H.264 and Google's VP8 to Battle over WebRTC Next Week

The IEFT is deciding which codec to be the default in the WebRTC standard

The HTML5 video war was fought and won a long time ago. Proprietary codecs, namely H.264, won, while open alternatives lost. Mozilla was one of the last holdouts, but even it admitted defeat. But there's another war on the horizon and it's closer than ever, the war for the WebRTC video codec.

WebRTC is a new technology designed to power audio and video communications on the web. Already, even if the technology is not ready, people are pushing it beyond its design specifications and using WebRTC for all sorts of interesting things, including a peer-to-peer web proxy built by Google.

But WebRTC is not yet a standard and there's one last big thing the parties involved need to agree on, namely the video codec that WebRTC will use. At the moment, the contenders are the proprietary but increasingly free H.264 and the open source VP8, released by Google.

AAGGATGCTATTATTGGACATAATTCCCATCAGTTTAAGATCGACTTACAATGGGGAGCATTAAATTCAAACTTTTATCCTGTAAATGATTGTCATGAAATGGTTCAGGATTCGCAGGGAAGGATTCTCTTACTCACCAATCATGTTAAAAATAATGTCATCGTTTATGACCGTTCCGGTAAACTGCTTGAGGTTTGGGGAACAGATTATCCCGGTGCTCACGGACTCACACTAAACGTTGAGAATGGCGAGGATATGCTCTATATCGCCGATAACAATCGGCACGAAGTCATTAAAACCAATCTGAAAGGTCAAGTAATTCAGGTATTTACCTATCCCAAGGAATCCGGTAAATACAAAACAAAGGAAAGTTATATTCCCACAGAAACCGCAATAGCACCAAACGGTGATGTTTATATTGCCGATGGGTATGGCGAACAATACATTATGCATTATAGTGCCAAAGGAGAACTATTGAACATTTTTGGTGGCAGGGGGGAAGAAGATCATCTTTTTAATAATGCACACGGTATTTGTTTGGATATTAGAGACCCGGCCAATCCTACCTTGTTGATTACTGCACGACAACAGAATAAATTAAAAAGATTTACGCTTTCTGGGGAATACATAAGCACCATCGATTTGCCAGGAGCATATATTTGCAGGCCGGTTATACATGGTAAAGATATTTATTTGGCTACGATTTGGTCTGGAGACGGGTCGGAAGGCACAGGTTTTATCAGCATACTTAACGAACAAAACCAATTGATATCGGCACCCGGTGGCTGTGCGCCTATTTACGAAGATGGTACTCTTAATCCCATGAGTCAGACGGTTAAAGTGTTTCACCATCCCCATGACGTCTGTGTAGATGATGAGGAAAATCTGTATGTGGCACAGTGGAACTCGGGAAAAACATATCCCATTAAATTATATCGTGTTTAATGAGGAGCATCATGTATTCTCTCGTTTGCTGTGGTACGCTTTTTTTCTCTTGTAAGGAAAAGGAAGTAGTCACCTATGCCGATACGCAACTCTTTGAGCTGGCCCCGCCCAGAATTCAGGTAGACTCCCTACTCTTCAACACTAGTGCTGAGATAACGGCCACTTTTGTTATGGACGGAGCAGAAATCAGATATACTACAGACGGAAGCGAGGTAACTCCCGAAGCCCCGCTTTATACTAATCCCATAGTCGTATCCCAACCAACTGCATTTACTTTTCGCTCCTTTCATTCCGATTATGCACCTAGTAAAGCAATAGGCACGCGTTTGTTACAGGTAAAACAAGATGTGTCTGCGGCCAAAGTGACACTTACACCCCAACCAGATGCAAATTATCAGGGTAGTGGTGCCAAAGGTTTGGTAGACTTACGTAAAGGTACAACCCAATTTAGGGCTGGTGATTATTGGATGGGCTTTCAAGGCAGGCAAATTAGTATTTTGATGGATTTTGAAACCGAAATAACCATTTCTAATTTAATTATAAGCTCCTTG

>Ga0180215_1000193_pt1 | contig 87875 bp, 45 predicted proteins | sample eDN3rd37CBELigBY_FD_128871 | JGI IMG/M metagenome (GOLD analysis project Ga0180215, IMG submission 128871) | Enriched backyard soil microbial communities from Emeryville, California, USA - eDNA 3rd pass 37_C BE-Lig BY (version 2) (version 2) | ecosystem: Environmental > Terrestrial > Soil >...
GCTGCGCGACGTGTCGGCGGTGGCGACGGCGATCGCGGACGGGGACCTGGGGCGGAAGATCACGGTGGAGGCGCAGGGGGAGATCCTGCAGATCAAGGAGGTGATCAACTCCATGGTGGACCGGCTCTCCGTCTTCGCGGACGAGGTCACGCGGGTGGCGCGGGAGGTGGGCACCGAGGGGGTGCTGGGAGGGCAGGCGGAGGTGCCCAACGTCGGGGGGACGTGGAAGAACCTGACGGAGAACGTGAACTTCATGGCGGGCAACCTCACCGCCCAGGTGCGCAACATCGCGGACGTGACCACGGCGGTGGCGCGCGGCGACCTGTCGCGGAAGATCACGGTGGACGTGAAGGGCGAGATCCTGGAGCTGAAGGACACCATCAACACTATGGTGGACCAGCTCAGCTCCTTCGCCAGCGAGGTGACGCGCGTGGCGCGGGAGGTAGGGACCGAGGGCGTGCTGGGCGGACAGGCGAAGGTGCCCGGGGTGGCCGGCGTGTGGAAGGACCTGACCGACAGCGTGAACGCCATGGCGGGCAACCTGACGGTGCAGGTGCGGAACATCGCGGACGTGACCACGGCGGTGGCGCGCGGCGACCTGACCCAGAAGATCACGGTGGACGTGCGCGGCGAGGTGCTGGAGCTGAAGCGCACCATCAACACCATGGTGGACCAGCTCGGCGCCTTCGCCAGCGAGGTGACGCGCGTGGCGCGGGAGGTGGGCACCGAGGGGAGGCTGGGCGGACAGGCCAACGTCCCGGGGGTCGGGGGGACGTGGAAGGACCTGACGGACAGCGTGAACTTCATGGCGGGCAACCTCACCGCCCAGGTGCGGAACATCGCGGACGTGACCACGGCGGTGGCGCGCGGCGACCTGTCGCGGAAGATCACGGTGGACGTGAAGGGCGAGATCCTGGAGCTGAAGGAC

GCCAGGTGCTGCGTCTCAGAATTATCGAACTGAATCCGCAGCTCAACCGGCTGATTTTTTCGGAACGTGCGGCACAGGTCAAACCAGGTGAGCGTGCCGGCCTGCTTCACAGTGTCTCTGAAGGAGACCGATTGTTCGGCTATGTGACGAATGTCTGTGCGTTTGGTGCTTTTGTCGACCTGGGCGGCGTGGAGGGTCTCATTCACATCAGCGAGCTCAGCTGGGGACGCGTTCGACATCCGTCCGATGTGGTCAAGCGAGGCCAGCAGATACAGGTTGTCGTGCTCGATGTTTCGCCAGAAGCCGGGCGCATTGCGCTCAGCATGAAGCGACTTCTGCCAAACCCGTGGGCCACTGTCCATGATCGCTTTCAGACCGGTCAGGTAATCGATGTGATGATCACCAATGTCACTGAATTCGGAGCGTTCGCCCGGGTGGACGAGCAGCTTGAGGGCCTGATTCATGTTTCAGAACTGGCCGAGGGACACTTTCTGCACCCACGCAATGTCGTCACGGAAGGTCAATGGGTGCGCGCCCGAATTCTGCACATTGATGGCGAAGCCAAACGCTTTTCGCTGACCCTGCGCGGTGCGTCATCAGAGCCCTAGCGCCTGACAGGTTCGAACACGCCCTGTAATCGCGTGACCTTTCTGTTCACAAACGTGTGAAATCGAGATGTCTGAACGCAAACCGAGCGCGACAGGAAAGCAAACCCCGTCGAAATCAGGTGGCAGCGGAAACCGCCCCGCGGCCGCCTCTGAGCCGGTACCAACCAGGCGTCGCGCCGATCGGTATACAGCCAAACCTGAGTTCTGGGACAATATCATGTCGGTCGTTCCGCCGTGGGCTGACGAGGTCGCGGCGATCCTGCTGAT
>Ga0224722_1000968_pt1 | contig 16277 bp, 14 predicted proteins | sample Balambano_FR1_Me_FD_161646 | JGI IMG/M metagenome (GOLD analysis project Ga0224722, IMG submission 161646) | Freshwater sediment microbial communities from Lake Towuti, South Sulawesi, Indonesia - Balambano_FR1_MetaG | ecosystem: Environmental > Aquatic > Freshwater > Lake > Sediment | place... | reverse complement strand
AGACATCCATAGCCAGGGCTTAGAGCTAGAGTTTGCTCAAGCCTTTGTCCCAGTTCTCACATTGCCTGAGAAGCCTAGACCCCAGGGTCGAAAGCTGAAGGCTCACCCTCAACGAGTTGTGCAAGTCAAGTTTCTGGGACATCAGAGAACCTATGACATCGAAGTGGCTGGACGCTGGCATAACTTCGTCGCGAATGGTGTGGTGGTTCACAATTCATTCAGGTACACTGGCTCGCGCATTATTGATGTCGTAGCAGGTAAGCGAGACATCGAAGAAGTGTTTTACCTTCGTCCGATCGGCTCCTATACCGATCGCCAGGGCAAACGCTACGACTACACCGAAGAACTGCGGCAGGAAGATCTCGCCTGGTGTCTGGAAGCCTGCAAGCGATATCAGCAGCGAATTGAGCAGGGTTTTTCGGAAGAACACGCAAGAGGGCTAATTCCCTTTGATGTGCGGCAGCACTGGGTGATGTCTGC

Until a couple of days ago, VP8 had a fair chance of becoming the default codec in the WebRTC standard. But now things are looking the other way around.

Cisco announced that it would be releasing the source code for its implementation of the H.264 codec under an open license. What's more, it will also be making available binary blobs of the codec, for almost any platform imaginable, for free.

Mozilla is already behind the initiative. In fact, it played a big role in engineering it. Other big players already supported H.264 as the default choice for WebRTC or at least as an alternative.

Google is looking increasingly cornered, which is ironic especially since it created WebRTC in the first place. The Internet Engineering Task Force is meeting next week to discuss precisely the issue of codecs for WebRTC, so Cisco's announcement was not coincidental.

For its part, Mozilla plans to support both VP8 and H.264 for HTML5 <video> and WebRTC. It likely plans to do this regardless of what the IETF decides. Google already supports both H.264 and VP8 for the HTML5 video element. Most other players do the same. But the search giant continues to push for exclusively supporting VP8 in the WebRTC standard.

Hot right now  ·  Latest news